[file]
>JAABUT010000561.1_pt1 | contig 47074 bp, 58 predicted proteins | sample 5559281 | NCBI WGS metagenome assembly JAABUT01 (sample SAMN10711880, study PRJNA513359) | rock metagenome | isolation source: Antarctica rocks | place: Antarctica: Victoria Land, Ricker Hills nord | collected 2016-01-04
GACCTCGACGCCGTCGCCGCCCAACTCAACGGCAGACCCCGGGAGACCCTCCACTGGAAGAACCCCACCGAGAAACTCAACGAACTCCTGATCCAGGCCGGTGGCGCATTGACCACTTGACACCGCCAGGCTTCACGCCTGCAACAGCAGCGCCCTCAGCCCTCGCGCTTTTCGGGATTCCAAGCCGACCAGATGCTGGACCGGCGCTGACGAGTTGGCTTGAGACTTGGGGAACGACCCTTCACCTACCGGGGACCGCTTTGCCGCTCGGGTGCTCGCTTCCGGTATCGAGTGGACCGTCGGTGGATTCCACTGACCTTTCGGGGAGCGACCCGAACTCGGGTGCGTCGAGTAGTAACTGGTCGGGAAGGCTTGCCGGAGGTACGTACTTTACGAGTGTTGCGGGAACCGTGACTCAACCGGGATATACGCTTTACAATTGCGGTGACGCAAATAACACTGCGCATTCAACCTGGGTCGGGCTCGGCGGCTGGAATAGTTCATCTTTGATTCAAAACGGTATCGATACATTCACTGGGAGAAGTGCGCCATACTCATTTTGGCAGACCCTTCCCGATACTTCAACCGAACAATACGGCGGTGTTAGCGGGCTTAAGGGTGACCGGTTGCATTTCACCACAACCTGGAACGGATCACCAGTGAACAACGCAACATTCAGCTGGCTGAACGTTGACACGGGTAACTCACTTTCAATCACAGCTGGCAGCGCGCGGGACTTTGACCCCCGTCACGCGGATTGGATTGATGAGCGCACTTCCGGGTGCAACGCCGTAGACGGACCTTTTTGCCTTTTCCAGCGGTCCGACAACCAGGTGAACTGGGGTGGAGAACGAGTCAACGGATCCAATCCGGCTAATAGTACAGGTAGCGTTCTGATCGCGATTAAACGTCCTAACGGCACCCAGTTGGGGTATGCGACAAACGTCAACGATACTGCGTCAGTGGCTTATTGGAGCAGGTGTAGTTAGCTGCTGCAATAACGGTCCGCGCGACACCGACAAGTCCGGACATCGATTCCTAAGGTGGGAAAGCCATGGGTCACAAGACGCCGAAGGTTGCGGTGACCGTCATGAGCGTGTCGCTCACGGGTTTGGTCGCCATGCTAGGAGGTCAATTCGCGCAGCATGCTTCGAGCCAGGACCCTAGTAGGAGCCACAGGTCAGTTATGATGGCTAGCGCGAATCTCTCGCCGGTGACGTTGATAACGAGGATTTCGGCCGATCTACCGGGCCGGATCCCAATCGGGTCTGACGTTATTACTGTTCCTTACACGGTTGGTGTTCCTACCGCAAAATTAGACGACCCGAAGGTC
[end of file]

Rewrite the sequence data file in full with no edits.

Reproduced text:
>JAABUT010000561.1_pt1 | contig 47074 bp, 58 predicted proteins | sample 5559281 | NCBI WGS metagenome assembly JAABUT01 (sample SAMN10711880, study PRJNA513359) | rock metagenome | isolation source: Antarctica rocks | place: Antarctica: Victoria Land, Ricker Hills nord | collected 2016-01-04
GACCTCGACGCCGTCGCCGCCCAACTCAACGGCAGACCCCGGGAGACCCTCCACTGGAAGAACCCCACCGAGAAACTCAACGAACTCCTGATCCAGGCCGGTGGCGCATTGACCACTTGACACCGCCAGGCTTCACGCCTGCAACAGCAGCGCCCTCAGCCCTCGCGCTTTTCGGGATTCCAAGCCGACCAGATGCTGGACCGGCGCTGACGAGTTGGCTTGAGACTTGGGGAACGACCCTTCACCTACCGGGGACCGCTTTGCCGCTCGGGTGCTCGCTTCCGGTATCGAGTGGACCGTCGGTGGATTCCACTGACCTTTCGGGGAGCGACCCGAACTCGGGTGCGTCGAGTAGTAACTGGTCGGGAAGGCTTGCCGGAGGTACGTACTTTACGAGTGTTGCGGGAACCGTGACTCAACCGGGATATACGCTTTACAATTGCGGTGACGCAAATAACACTGCGCATTCAACCTGGGTCGGGCTCGGCGGCTGGAATAGTTCATCTTTGATTCAAAACGGTATCGATACATTCACTGGGAGAAGTGCGCCATACTCATTTTGGCAGACCCTTCCCGATACTTCAACCGAACAATACGGCGGTGTTAGCGGGCTTAAGGGTGACCGGTTGCATTTCACCACAACCTGGAACGGATCACCAGTGAACAACGCAACATTCAGCTGGCTGAACGTTGACACGGGTAACTCACTTTCAATCACAGCTGGCAGCGCGCGGGACTTTGACCCCCGTCACGCGGATTGGATTGATGAGCGCACTTCCGGGTGCAACGCCGTAGACGGACCTTTTTGCCTTTTCCAGCGGTCCGACAACCAGGTGAACTGGGGTGGAGAACGAGTCAACGGATCCAATCCGGCTAATAGTACAGGTAGCGTTCTGATCGCGATTAAACGTCCTAACGGCACCCAGTTGGGGTATGCGACAAACGTCAACGATACTGCGTCAGTGGCTTATTGGAGCAGGTGTAGTTAGCTGCTGCAATAACGGTCCGCGCGACACCGACAAGTCCGGACATCGATTCCTAAGGTGGGAAAGCCATGGGTCACAAGACGCCGAAGGTTGCGGTGACCGTCATGAGCGTGTCGCTCACGGGTTTGGTCGCCATGCTAGGAGGTCAATTCGCGCAGCATGCTTCGAGCCAGGACCCTAGTAGGAGCCACAGGTCAGTTATGATGGCTAGCGCGAATCTCTCGCCGGTGACGTTGATAACGAGGATTTCGGCCGATCTACCGGGCCGGATCCCAATCGGGTCTGACGTTATTACTGTTCCTTACACGGTTGGTGTTCCTACCGCAAAATTAGACGACCCGAAGGTC